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Students’ bulging backpacks had better not be concealing a weapon

With school back in session, pupils are being warned to leave their weapons at home, as students in districts across the country are beginning the academic year not only with new homework assignments, but in many cases with stern warnings that weapons will not be tolerated in schools.

Many school districts have adopted strict policies addressing the problem, which appears to be growing. Michigan officials reported recently that 396 expulsions have occurred since 1995, when a zero-tolerance law aimed at keeping weapons out of public schools was enacted. Critics point out, however, that it is hard to gauge the effect because the law doesn’t require school to report offenses.

In August, the school board in Warren Township, Ind., approved a tough policy on guns and drugs that permits authorities to use drug-sniffing dogs and order lock-downs of school buildings when a firearm or deadly weapon in suspected on the premises. The policy, which also includes the use of metal-detectors, provides uniformed security guards during lunch and other key times of the school day and allows random use of dogs for locker and automobile searches.

The strict rules stem from an incident last October when an eighth-grade girl was threatened with a gun by another student. No gun was found, but the boy was sentenced to a juvenile facility.

Meanwhile, in New York, an intermediate appeals court reversed the 1992 suspension of a New York City high school student who was caught with a loaded gun at school, holding that the search of the student that turned up the weapon was illegal and violated his rights. The 4-0 ruling by the state Appellate Division was derided by outraged officials as yet another example of “junk justice.”

“We cannot send out the message that a kid caught with a loaded gun in school can’t even be suspended. It’s lunacy,” said Gov. George Pataki, who ordered his staff to draw up a bill giving schools the right to impose suspensions on weapons-toting students that could not be challenged in court.

New York City Schools Chancellor Rudy Crew said the Board of Education will appeal the ruling to the state’s highest court, the Court of Appeals, and warned students that they face expulsion if they’re caught bringing a weapon to school.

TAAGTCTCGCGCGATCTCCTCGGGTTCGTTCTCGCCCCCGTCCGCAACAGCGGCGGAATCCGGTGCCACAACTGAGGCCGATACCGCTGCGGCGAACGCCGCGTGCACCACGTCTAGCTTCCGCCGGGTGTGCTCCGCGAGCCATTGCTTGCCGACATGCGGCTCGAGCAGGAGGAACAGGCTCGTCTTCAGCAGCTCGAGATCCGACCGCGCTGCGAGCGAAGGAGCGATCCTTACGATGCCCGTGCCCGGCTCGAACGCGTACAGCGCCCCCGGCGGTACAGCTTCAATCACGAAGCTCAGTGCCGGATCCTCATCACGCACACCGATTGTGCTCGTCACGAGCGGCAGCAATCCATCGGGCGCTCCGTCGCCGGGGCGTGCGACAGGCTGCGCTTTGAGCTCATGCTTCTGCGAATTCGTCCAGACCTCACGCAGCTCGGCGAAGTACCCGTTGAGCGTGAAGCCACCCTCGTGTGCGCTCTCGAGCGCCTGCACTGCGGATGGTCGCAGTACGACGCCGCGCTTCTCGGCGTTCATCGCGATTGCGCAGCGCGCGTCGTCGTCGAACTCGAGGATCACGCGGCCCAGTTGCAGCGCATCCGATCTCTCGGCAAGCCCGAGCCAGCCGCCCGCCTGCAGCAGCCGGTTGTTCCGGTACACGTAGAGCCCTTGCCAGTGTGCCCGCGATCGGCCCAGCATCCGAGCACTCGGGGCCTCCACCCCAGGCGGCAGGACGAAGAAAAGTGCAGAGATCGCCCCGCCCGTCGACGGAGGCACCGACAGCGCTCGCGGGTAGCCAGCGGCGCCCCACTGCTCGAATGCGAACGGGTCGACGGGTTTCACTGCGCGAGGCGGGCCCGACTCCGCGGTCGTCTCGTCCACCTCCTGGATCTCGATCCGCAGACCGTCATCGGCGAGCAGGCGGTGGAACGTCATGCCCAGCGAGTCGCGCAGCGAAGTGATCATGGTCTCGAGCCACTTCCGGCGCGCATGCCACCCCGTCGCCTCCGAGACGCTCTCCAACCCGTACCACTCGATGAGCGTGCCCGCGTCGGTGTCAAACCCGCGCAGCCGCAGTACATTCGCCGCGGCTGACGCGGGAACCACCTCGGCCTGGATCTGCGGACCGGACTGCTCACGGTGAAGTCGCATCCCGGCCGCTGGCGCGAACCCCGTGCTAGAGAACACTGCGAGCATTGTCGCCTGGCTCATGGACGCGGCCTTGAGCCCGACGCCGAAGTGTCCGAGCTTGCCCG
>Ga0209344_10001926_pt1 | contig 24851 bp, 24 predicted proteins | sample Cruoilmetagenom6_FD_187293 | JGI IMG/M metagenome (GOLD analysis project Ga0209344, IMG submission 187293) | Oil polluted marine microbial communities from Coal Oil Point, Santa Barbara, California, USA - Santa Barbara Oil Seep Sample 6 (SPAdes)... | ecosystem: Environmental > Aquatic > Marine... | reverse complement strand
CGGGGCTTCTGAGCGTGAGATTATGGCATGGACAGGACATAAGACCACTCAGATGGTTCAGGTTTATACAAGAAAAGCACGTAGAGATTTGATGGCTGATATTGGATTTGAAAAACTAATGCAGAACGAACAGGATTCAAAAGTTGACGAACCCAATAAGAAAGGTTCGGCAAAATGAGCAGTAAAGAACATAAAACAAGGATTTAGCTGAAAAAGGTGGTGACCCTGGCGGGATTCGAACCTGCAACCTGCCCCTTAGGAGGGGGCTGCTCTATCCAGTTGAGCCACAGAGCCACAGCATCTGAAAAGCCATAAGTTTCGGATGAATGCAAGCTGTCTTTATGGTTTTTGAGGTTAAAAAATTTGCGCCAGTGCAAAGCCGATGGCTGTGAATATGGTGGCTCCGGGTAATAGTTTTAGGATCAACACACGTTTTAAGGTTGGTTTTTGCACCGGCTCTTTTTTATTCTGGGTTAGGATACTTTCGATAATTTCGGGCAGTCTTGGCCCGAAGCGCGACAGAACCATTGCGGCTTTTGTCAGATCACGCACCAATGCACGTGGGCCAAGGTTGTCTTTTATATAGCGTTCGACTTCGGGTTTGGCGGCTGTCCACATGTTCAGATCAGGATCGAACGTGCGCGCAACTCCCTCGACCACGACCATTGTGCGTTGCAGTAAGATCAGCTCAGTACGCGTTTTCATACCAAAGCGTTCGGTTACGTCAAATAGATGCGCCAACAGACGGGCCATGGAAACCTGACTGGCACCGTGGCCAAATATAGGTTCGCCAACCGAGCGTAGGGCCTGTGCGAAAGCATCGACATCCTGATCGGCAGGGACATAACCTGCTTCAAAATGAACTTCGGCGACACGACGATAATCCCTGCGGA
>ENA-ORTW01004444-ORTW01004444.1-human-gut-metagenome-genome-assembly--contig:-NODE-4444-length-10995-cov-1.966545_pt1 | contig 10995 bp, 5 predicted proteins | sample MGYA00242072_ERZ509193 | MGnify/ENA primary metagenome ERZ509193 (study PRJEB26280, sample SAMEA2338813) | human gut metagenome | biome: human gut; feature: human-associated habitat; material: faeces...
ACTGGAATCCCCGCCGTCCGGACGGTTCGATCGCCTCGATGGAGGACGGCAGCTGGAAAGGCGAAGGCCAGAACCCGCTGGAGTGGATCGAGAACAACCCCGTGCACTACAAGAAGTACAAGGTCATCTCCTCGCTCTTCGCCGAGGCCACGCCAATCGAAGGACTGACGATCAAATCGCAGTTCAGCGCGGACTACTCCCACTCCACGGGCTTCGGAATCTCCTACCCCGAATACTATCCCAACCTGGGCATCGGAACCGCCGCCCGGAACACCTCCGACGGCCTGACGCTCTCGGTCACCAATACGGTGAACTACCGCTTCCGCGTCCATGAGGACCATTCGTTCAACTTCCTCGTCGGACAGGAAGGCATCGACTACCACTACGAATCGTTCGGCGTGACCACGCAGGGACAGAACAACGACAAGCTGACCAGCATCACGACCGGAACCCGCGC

“The message ought to be that if you bring a weapon to a school in the City of New York, you’re out of here!” he said, announcing a rule that provides expulsion for any student over 17 caught with a weapon. The rule, which must be approved by the Board of Education, would apply to only older students because the city is required by law to provide education to anyone under the age of 17.

Currently, pupils found with guns can be suspended for up to a year and placed in a program for incorrigible students. Mayor Rudolph Giuliani said he supports Crew’s rule, which the Mayor said should be applied to any student caught with a weapon.

The appellate ruling, which was handed down Sept. 17, overturned the suspension of a Bronx high school student identified in court papers as Juan C. In December 1992, a security guard found the loaded weapon after he saw what he thought was the handle of a gun inside the student’s jacket. The guard grabbed at the bulge and called for backup. Another officer handcuffed the student and took him before school officials, who suspended him and called police.

The student challenged the punishment on the basis that the search was illegal, and the appellate panel agreed. “No matter how serious the public safety concerns, if the critical evidence was illegally obtained, it cannot be used,” wrote Justice Joseph P. Sullivan.

Meanwhile, Giuliani said he will continue his effort to have the school security system placed under the jurisdiction of the Police Department, despite figures that showed serious crime dropped 11 percent in New York City schools last year. Crew said there were 1,200 fewer reports of rape, assault, drug use, menacing and other serious incidents during the 1995-1996 school year compared to the previous year. But overall, reported criminal incidents rose 16 percent.

In other areas, police officers have become a familiar site on school campuses, where they patrol for trouble but also forge positive relationships with students. According to the Florida-based National Association of School Resource Officers, which offers training to about 1,000 SROs each year in everything from adolescent psychology to methods of detecting child abuse and neglect, at least 10 percent of all school districts have full-time police officers assigned to work in schools.

 

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Published in Law Enforcement News
Nov. 15, 1996.
© 1996, LEN Inc.